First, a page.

Balance for 2019

Doctors attempting to reanimate a heart that has stopped must charge the defibrillator. Those brief seconds of charging allow the machine to do what is intended–deliver a strong burst of electricity to jolt the heart into action or into a regular beat. Without the charge, the machine is worthless, so those few seconds of preparation are crucial in those moments between life and death.

I’m an action-oriented person. I go, do, teach, learn, serve, work, make, create. I don’t stop, pause, learn, read, relax, or rest enough. I work night and day on a project until I’m exhausted, then I set it on the shelf and feel guilty for not touching it for a month…or two…or more.

As I began 2019, I was determined not to make New Year’s Resolutions. I feel I set myself up for failure making the same resolutions annually, then giving up on each one as time passes. I read my niece’s post about her decision not to make resolutions each year. Instead, she asks God to give her a word for the year.

I believe in the power of words–that’s why I write and blog and teach. I am fluent in two languages so I can communicate in English or in American Sign Language. Words have power, and her idea intrigued me.

The quickest, simplest way for me to recharge is a deep breath. I hear it all the time in yoga:.

That’s it–my word for 2019!

My mantra this year is inhale…exhale. How simple is that to say?  But…     So.      Hard.      To.      Do.

Inhaling includes self-care–getting the exercise my body needs to stay strong, practicing yoga to maintain and increase flexibility, eating healthy foods, and only indulging in moderation. It’s taking time to rest and recharge, and scheduling down time. A writing mentor always reminded me I couldn’t pour from an empty pitcher. I love to give and pour into others, but I have to recharge and refill my pitcher so I can do the things I love.

Pendulums inside a clock swing back and forth in a limited range of motion. When my life is in balance, I can move from work to leisure and back again in a fairly steady, predictable rhythm.  Choosing to inhale will help me maintain balance in 2019.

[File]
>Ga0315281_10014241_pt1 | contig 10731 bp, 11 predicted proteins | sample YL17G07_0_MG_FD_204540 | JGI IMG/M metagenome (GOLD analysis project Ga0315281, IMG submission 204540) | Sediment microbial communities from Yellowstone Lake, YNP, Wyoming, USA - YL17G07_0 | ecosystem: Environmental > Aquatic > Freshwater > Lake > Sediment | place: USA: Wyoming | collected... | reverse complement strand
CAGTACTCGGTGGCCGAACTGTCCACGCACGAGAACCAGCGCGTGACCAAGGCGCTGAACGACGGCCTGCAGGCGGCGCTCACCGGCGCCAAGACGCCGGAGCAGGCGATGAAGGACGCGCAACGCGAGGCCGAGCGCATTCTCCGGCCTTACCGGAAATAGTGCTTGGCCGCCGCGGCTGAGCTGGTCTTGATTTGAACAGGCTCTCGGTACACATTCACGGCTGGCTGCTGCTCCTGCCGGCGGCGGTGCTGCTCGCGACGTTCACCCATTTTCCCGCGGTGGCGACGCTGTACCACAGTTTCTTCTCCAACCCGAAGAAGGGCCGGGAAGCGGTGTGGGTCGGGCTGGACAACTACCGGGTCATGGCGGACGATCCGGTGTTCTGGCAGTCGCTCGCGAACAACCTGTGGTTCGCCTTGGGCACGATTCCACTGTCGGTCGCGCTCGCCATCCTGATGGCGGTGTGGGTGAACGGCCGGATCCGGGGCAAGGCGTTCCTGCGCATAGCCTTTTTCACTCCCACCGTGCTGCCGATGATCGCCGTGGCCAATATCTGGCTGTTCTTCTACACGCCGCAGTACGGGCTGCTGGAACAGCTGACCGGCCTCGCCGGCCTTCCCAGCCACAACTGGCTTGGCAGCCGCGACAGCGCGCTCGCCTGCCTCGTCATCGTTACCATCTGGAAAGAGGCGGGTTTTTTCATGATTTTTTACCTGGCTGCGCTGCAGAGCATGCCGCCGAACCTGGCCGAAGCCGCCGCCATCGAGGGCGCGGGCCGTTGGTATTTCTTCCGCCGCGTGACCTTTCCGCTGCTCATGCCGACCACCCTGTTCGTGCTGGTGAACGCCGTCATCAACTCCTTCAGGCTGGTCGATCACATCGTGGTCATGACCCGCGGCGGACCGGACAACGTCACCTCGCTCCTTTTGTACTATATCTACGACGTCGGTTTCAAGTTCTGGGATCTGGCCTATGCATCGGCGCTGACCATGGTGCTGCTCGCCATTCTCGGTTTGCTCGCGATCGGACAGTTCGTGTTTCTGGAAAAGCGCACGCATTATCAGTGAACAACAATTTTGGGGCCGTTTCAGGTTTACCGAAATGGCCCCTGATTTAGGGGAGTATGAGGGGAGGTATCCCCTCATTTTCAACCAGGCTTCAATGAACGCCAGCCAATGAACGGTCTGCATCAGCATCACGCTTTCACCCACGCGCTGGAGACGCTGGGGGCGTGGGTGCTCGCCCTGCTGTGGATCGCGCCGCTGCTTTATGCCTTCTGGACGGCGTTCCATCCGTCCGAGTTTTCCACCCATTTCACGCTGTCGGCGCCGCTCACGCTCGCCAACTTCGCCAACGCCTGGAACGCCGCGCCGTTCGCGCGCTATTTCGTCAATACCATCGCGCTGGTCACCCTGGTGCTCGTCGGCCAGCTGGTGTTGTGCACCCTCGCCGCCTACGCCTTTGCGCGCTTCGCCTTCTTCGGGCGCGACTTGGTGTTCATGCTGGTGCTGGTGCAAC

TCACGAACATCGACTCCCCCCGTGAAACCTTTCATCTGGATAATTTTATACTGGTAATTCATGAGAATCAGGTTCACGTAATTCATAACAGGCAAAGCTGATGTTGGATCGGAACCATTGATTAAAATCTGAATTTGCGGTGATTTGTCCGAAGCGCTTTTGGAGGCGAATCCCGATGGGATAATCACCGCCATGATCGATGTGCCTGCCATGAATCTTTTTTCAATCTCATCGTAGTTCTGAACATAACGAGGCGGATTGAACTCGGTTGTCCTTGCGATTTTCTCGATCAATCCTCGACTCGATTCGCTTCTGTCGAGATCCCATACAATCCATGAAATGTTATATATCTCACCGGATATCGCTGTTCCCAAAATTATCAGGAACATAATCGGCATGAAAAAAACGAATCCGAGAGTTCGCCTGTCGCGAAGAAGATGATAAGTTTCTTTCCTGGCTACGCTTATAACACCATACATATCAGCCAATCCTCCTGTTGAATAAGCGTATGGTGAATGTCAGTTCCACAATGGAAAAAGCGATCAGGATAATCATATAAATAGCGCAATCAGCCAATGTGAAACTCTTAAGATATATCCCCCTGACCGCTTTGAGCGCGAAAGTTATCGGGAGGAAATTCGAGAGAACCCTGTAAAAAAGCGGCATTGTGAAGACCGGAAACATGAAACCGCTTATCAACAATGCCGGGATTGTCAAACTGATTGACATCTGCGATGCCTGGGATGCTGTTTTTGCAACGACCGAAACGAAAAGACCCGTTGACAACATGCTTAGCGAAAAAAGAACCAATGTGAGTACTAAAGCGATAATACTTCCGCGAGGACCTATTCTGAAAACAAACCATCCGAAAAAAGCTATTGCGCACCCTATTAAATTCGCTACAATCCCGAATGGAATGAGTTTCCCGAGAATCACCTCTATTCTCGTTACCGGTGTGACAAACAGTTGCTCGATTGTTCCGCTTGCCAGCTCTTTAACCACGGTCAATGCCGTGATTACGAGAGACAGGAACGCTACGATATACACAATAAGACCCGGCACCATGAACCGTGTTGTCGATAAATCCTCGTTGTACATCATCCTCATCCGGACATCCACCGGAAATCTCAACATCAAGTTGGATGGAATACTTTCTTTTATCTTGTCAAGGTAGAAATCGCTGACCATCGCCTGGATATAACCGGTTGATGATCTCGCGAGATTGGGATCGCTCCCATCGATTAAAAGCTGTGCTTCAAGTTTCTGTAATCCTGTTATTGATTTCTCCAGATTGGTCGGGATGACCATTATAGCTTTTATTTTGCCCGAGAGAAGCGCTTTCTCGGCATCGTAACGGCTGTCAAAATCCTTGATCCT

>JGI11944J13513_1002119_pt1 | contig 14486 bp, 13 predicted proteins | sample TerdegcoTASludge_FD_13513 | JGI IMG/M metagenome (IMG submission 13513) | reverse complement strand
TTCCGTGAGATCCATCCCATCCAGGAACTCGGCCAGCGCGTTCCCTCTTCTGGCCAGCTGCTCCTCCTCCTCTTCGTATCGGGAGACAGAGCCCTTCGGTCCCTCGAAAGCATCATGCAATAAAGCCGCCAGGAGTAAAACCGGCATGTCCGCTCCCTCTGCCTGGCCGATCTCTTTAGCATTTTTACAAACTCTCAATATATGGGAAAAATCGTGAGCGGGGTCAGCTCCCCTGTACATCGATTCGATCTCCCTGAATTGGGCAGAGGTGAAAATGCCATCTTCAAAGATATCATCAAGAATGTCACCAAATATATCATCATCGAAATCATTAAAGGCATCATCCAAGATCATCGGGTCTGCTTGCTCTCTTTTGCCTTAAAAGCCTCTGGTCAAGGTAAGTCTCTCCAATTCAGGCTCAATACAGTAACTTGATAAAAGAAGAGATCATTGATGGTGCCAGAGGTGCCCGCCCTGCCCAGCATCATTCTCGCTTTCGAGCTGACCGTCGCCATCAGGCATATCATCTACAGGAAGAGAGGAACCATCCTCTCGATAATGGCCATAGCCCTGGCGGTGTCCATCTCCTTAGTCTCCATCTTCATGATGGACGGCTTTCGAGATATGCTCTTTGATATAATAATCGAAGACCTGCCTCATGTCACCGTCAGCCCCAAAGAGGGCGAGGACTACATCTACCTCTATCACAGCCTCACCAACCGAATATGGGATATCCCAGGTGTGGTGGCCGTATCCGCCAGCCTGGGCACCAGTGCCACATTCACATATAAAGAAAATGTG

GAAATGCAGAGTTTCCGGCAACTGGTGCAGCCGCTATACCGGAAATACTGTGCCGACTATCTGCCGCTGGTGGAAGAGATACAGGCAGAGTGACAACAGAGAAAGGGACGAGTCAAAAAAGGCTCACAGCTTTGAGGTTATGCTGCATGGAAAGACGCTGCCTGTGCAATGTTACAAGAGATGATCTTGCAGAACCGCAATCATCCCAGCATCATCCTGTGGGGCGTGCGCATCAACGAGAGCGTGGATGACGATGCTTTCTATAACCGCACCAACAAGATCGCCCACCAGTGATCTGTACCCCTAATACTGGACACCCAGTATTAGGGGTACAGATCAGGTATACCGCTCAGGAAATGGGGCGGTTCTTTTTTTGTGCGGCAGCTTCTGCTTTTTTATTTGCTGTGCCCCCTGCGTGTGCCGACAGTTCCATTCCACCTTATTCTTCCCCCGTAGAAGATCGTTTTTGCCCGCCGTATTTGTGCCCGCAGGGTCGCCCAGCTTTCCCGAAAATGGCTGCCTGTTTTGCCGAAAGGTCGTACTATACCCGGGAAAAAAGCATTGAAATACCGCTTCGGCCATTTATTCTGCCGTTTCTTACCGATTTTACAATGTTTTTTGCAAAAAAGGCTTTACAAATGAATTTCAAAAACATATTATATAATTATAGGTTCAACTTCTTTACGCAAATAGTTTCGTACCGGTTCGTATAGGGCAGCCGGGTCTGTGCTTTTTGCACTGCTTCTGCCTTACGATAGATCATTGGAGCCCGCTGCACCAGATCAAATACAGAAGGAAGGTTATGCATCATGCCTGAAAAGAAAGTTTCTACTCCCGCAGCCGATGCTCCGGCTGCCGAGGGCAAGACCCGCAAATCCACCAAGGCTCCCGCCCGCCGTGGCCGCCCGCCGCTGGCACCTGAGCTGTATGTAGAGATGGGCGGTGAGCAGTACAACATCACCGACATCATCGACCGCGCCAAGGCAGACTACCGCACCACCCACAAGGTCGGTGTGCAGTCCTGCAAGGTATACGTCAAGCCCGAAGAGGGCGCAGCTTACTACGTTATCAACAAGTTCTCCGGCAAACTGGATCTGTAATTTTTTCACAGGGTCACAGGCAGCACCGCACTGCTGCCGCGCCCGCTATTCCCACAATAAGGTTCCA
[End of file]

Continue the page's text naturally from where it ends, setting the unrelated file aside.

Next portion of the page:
To hear more about my word for the year, check out my podcast at:




We all have the same amount. Each day, we are given 86,400 seconds, which is 1,440 minutes or 24 hours, until the next day. We reboot (sleep) and do it again…

Until our time runs out

How we fill our time is what differentiates us. You’ve heard do as I say and not as I do? The way to gauge a person’s values is to look at their bank records, and their calendar. Sometimes I’m proud of what they say about me, but I don’t even want to look myself at other times, and I certainly wouldn’t let anyone else see them.

If time with my family is important to me, I have to schedule it. I have to invest in it–with my money, my time, and my effort. If self-improvement is a priority, I have to invest in it. Most of us have careers or at least jobs to support us, and we spend varying amounts of time and money in the pursuit of education, training, and just plain working. There are also the requisite adult activities, including paying bills, cleaning, shopping, cooking, laundry, etc… But none of these things take up EVERY second.


I just finished an extended time of studying in preparation for an exam. New rules were promulgated by USA Gymnastics in May and I have been studying specific parts of the rules in preparation for the exam I took last month. To make time for this creaky old brain to absorb some of the information, I had planned study times. I made flash cards. I used computer programs, made spreadsheets, color coded my notes and diagrams, cried, called friends and mentors, searched the internet for study aids and hints, ate chocolate, lost sleep, studied in my car, skipped activities, and began practicing yoga.

While studying, I worked a full time job, paid most of my bills, spent time with my kids, took two trips, maintained my yard and tiny garden, and did all the regular adulting required of single moms. However, I consciously spent time each week studying.


In the process, I also found creative ways to avoid studying. In this same time period, I put down flooring in two bedrooms, traveled to Texas one month and to Florida and Georgia another. In the last month, I cleaned out my pantry and repainted it. I also revived my Twitter Account, played on Facebook, and updated the books I have read or want to read on Goodreads–nothing vital, but great ways to expend vast quantities of time in lieu of studying.